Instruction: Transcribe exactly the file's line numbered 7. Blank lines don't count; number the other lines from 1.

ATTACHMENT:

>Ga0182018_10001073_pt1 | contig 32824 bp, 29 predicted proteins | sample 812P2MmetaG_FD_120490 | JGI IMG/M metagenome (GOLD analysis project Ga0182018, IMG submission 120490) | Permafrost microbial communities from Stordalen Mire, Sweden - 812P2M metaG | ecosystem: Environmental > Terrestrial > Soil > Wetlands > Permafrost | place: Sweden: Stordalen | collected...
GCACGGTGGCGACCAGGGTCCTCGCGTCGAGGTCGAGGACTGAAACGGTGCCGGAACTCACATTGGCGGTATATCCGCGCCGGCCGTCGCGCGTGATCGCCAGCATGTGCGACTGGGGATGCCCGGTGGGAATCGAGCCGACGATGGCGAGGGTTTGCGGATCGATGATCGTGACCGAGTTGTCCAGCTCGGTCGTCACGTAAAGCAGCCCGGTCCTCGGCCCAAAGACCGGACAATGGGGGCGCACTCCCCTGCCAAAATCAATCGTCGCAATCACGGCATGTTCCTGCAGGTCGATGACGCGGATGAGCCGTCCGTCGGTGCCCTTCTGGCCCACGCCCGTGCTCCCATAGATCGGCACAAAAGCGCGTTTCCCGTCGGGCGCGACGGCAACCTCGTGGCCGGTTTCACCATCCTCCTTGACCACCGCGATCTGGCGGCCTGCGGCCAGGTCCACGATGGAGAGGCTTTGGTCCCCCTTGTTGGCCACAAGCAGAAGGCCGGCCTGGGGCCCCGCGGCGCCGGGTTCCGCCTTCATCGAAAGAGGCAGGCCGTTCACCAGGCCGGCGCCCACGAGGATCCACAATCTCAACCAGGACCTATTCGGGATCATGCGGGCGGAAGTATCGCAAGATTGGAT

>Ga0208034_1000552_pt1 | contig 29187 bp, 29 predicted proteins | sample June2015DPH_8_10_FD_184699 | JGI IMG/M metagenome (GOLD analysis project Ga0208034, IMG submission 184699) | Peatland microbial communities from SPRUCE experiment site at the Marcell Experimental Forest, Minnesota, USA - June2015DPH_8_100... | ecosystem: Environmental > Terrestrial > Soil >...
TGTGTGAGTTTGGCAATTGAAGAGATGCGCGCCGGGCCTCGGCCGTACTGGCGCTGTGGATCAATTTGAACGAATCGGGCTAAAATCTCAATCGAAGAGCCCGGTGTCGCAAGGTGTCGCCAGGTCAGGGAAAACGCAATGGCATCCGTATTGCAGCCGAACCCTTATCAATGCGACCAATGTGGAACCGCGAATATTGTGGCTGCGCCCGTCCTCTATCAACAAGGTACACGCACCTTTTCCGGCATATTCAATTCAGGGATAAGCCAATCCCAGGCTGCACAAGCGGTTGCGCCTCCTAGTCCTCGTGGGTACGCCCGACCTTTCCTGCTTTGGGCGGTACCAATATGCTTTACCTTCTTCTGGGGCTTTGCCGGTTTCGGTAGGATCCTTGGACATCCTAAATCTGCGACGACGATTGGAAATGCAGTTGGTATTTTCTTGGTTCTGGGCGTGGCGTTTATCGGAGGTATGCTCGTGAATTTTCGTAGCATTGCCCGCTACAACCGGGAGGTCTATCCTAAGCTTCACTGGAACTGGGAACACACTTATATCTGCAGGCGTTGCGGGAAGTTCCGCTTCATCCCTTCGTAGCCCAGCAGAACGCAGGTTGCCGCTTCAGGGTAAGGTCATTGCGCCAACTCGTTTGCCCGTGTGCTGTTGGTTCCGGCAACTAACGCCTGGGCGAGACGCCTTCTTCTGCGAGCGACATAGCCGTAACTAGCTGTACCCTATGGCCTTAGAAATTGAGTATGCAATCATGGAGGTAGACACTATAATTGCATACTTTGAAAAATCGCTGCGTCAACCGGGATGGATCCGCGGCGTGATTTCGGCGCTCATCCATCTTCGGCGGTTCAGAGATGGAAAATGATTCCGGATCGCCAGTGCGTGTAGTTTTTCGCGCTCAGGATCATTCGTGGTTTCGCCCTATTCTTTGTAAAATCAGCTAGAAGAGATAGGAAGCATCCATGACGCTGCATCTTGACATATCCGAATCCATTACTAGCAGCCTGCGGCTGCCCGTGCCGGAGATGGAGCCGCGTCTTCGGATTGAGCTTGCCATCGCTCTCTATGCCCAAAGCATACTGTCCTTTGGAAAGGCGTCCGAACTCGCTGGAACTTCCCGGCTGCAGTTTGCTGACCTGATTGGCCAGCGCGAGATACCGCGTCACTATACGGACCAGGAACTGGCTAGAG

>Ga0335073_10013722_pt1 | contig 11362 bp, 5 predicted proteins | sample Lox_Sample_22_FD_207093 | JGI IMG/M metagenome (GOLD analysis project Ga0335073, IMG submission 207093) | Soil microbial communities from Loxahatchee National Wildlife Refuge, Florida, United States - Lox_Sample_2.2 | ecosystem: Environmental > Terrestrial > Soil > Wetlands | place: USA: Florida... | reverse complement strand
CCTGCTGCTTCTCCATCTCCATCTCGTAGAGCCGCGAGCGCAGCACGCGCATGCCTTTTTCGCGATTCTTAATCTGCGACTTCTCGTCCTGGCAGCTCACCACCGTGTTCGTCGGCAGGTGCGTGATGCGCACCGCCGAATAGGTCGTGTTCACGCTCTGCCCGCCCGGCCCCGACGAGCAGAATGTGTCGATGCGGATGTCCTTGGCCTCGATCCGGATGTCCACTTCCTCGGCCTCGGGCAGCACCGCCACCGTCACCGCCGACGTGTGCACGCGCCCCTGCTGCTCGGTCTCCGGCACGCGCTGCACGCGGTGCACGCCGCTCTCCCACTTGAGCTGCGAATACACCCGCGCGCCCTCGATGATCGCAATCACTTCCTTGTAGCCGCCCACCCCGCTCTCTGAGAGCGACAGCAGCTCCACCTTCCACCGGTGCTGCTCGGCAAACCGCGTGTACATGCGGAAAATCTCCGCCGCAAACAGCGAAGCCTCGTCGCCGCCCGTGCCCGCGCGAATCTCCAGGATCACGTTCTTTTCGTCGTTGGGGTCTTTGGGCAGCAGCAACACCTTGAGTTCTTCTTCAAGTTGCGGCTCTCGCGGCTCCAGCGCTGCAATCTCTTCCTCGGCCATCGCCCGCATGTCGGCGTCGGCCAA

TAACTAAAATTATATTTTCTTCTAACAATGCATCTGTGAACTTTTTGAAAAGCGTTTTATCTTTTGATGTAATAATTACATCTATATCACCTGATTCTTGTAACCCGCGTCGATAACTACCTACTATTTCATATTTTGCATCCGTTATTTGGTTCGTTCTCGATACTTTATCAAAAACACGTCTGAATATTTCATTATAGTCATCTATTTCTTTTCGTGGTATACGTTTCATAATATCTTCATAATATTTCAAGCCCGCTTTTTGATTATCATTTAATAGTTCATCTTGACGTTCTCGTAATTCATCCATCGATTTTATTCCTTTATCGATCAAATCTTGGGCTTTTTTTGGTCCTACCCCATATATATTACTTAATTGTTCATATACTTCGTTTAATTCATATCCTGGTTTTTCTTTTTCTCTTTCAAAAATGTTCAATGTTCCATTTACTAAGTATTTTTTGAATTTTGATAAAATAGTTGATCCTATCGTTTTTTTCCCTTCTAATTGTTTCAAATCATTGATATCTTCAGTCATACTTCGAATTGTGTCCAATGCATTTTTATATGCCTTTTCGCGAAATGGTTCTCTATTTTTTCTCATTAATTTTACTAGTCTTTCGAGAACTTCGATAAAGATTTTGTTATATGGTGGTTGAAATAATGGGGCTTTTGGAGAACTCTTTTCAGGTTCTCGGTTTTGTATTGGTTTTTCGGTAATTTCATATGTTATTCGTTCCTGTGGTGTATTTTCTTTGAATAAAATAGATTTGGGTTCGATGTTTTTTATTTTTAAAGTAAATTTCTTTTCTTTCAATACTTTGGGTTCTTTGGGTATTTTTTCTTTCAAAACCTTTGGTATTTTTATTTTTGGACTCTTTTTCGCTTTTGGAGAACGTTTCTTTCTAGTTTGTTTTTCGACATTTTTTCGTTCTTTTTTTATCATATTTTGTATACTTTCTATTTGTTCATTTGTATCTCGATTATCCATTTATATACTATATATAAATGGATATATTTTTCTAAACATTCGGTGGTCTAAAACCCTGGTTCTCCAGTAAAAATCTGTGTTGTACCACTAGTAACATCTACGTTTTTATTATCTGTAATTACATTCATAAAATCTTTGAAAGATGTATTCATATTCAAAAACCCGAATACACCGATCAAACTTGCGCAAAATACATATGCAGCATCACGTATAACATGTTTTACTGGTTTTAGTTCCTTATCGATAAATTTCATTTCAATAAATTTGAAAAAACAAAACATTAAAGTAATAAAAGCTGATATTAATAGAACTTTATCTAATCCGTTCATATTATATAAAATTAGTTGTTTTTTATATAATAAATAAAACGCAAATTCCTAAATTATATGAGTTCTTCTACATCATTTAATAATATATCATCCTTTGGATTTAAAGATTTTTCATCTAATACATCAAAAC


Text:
TAACTAAAATTATATTTTCTTCTAACAATGCATCTGTGAACTTTTTGAAAAGCGTTTTATCTTTTGATGTAATAATTACATCTATATCACCTGATTCTTGTAACCCGCGTCGATAACTACCTACTATTTCATATTTTGCATCCGTTATTTGGTTCGTTCTCGATACTTTATCAAAAACACGTCTGAATATTTCATTATAGTCATCTATTTCTTTTCGTGGTATACGTTTCATAATATCTTCATAATATTTCAAGCCCGCTTTTTGATTATCATTTAATAGTTCATCTTGACGTTCTCGTAATTCATCCATCGATTTTATTCCTTTATCGATCAAATCTTGGGCTTTTTTTGGTCCTACCCCATATATATTACTTAATTGTTCATATACTTCGTTTAATTCATATCCTGGTTTTTCTTTTTCTCTTTCAAAAATGTTCAATGTTCCATTTACTAAGTATTTTTTGAATTTTGATAAAATAGTTGATCCTATCGTTTTTTTCCCTTCTAATTGTTTCAAATCATTGATATCTTCAGTCATACTTCGAATTGTGTCCAATGCATTTTTATATGCCTTTTCGCGAAATGGTTCTCTATTTTTTCTCATTAATTTTACTAGTCTTTCGAGAACTTCGATAAAGATTTTGTTATATGGTGGTTGAAATAATGGGGCTTTTGGAGAACTCTTTTCAGGTTCTCGGTTTTGTATTGGTTTTTCGGTAATTTCATATGTTATTCGTTCCTGTGGTGTATTTTCTTTGAATAAAATAGATTTGGGTTCGATGTTTTTTATTTTTAAAGTAAATTTCTTTTCTTTCAATACTTTGGGTTCTTTGGGTATTTTTTCTTTCAAAACCTTTGGTATTTTTATTTTTGGACTCTTTTTCGCTTTTGGAGAACGTTTCTTTCTAGTTTGTTTTTCGACATTTTTTCGTTCTTTTTTTATCATATTTTGTATACTTTCTATTTGTTCATTTGTATCTCGATTATCCATTTATATACTATATATAAATGGATATATTTTTCTAAACATTCGGTGGTCTAAAACCCTGGTTCTCCAGTAAAAATCTGTGTTGTACCACTAGTAACATCTACGTTTTTATTATCTGTAATTACATTCATAAAATCTTTGAAAGATGTATTCATATTCAAAAACCCGAATACACCGATCAAACTTGCGCAAAATACATATGCAGCATCACGTATAACATGTTTTACTGGTTTTAGTTCCTTATCGATAAATTTCATTTCAATAAATTTGAAAAAACAAAACATTAAAGTAATAAAAGCTGATATTAATAGAACTTTATCTAATCCGTTCATATTATATAAAATTAGTTGTTTTTTATATAATAAATAAAACGCAAATTCCTAAATTATATGAGTTCTTCTACATCATTTAATAATATATCATCCTTTGGATTTAAAGATTTTTCATCTAATACATCAAAAC